In March of 2019, it was uncovered that more than 1,500 hotel guests had been secretly filmed in 42 rooms across 30 hotels around South Korea. The footage was live streamed to paying customers via a specialist website that had in excess of 4,000 members.
The covert cameras were found disguised as general appliances in the rooms, such as digital TV boxes, hairdryer holders and wall sockets. It’s been reported that there’s no evidence to suggest that the hotels were complicit.
The police in South Korea arrested four men in connection to the case and issued a statement accusing the men of earning roughly 7 million won (equates to approximately £4,700) as a result of live-streaming or posting video to an overseas-based website over the course of several months. Reports claim that two of the men are considered main suspects and the other two are being treated as accomplices to the crime. If convicted, according to the local police, the two main suspects could face up to seven years in prison.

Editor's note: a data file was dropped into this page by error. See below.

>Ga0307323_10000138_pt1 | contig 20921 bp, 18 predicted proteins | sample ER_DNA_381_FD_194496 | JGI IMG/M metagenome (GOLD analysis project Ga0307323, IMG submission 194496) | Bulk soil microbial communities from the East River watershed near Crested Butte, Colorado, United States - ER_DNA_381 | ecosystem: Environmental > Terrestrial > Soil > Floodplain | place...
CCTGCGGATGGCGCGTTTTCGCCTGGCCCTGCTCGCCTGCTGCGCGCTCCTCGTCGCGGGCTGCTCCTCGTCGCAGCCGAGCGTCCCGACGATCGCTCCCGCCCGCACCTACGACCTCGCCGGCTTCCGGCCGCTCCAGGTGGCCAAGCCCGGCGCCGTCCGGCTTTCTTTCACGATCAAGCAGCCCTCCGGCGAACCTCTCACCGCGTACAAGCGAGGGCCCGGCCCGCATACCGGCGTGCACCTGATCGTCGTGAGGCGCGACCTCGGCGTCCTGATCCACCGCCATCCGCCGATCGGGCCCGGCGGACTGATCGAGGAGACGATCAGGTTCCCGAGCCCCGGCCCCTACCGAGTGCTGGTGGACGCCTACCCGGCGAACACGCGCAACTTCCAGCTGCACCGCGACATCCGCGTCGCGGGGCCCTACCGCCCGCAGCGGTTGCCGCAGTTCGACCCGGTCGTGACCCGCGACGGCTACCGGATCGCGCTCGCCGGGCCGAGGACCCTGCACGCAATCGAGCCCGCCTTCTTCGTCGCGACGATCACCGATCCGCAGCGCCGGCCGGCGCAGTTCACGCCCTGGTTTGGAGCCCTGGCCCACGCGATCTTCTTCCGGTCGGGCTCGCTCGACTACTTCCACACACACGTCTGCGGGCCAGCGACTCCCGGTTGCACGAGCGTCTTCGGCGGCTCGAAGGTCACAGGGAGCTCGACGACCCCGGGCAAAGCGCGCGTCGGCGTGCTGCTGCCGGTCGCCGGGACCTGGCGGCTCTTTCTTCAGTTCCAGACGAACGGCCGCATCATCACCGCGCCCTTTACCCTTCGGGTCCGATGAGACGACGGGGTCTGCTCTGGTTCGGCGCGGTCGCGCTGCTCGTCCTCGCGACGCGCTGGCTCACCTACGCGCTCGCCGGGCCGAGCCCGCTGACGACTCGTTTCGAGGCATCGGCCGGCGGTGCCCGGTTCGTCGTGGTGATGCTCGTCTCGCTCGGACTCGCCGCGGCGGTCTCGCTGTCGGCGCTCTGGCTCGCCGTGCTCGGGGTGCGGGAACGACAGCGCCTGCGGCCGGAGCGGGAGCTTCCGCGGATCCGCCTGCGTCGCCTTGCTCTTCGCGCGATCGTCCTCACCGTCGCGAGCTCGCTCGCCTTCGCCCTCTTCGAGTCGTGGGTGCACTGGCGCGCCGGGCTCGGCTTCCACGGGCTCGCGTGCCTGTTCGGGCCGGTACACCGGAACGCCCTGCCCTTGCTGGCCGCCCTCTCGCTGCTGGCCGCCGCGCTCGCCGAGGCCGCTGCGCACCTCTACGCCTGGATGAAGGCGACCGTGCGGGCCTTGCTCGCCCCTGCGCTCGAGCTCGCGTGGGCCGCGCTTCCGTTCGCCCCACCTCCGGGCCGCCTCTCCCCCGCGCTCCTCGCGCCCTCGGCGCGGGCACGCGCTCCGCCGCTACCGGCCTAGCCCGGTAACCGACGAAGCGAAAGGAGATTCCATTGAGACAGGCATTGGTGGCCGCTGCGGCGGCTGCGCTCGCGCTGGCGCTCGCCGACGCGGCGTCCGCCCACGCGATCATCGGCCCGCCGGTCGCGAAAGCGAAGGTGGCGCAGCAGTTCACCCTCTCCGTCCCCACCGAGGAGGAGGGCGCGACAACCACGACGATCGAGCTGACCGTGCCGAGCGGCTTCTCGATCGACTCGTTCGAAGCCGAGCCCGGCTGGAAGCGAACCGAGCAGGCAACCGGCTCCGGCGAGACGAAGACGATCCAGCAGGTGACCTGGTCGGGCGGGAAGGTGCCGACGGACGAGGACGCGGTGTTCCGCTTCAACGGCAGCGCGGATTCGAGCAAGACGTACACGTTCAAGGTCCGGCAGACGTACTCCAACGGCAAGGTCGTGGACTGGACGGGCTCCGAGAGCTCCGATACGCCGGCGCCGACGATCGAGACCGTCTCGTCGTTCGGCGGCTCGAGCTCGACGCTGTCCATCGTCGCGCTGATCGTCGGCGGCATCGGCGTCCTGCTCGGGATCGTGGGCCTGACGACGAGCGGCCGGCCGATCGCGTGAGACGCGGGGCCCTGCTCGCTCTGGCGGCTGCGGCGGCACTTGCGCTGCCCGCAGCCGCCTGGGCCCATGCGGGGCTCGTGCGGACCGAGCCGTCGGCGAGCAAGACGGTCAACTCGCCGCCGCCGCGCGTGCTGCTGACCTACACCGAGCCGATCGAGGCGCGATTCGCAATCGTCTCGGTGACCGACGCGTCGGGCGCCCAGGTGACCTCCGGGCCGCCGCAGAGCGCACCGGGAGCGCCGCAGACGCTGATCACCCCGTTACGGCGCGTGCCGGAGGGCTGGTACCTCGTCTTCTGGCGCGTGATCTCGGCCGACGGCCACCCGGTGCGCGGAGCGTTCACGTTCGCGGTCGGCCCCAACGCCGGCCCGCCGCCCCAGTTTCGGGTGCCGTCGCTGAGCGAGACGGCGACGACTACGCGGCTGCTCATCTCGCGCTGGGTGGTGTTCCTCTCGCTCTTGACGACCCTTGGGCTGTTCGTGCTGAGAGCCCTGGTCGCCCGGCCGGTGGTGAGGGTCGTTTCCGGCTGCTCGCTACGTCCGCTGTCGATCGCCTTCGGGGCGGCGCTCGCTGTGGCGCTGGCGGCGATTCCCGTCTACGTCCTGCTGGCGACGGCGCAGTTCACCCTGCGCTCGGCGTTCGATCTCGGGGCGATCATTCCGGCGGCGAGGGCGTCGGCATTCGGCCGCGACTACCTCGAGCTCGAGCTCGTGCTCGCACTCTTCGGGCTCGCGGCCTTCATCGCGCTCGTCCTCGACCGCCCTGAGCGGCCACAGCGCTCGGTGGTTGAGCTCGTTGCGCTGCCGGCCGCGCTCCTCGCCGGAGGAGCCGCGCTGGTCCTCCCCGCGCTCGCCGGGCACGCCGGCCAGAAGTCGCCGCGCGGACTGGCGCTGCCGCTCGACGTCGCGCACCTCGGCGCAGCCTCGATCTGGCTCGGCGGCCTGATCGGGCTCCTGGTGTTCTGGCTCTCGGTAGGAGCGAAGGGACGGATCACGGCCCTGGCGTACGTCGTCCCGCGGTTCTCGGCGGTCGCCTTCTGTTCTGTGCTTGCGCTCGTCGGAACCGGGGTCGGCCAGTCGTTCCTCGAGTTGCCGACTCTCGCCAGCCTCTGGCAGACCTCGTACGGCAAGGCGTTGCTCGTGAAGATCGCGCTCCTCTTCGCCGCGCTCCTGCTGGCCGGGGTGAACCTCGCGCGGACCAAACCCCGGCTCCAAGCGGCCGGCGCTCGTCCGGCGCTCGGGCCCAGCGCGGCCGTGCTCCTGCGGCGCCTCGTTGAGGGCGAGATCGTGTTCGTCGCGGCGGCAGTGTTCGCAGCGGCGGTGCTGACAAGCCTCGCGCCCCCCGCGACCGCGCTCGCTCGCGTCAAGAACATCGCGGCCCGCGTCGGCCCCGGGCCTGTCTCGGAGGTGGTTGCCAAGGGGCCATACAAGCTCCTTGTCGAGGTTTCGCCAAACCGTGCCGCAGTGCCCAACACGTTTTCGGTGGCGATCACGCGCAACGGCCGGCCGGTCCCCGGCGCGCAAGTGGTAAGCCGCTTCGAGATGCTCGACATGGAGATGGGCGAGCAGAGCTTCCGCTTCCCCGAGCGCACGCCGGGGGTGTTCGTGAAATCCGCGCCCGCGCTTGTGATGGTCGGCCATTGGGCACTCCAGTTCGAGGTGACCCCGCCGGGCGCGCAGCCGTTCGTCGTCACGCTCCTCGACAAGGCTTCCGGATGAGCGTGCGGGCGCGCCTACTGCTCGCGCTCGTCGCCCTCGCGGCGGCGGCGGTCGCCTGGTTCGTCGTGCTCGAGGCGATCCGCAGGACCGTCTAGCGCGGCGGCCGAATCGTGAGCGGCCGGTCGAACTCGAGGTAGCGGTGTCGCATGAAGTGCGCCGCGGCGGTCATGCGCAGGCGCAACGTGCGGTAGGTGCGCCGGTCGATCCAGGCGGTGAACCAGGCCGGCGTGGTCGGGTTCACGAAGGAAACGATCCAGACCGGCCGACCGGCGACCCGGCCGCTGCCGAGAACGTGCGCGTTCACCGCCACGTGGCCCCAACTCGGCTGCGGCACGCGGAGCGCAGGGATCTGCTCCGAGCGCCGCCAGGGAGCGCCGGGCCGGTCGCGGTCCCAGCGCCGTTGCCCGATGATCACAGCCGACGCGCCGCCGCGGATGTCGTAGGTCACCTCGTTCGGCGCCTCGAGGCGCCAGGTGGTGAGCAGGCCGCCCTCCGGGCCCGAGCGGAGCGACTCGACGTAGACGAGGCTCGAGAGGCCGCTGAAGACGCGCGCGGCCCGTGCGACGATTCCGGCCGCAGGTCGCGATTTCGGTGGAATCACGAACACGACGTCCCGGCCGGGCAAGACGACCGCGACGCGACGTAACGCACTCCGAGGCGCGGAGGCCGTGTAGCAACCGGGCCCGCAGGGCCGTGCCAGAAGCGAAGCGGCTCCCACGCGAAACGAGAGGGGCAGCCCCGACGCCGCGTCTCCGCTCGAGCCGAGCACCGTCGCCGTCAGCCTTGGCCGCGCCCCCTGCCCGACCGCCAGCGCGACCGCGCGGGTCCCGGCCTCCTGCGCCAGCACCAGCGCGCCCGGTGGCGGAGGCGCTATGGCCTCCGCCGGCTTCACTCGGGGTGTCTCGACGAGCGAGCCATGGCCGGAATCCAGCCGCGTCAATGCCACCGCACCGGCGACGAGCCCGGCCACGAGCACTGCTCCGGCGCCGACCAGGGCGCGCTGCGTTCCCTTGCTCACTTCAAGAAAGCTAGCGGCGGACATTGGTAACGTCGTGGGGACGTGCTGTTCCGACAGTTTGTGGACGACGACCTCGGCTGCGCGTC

In the past, there has been similar cases in South Korea where covert cameras have been placed to spy on individuals. There was even another case where covert cameras were deployed in hotels, but this most recent case is the first-time police have been able to locate where the deployed covert cameras were broadcasting live online.
Allegedly, the two suspects considered accomplices were involved with funding the operation of the broadcasting site and the purchasing of the covert cameras. According to reports, one of the other suspects allegedly entered hotels as a guest in order to install the covert cameras, while another suspect was accused of launching and managing the broadcasting site, which has since been shut down.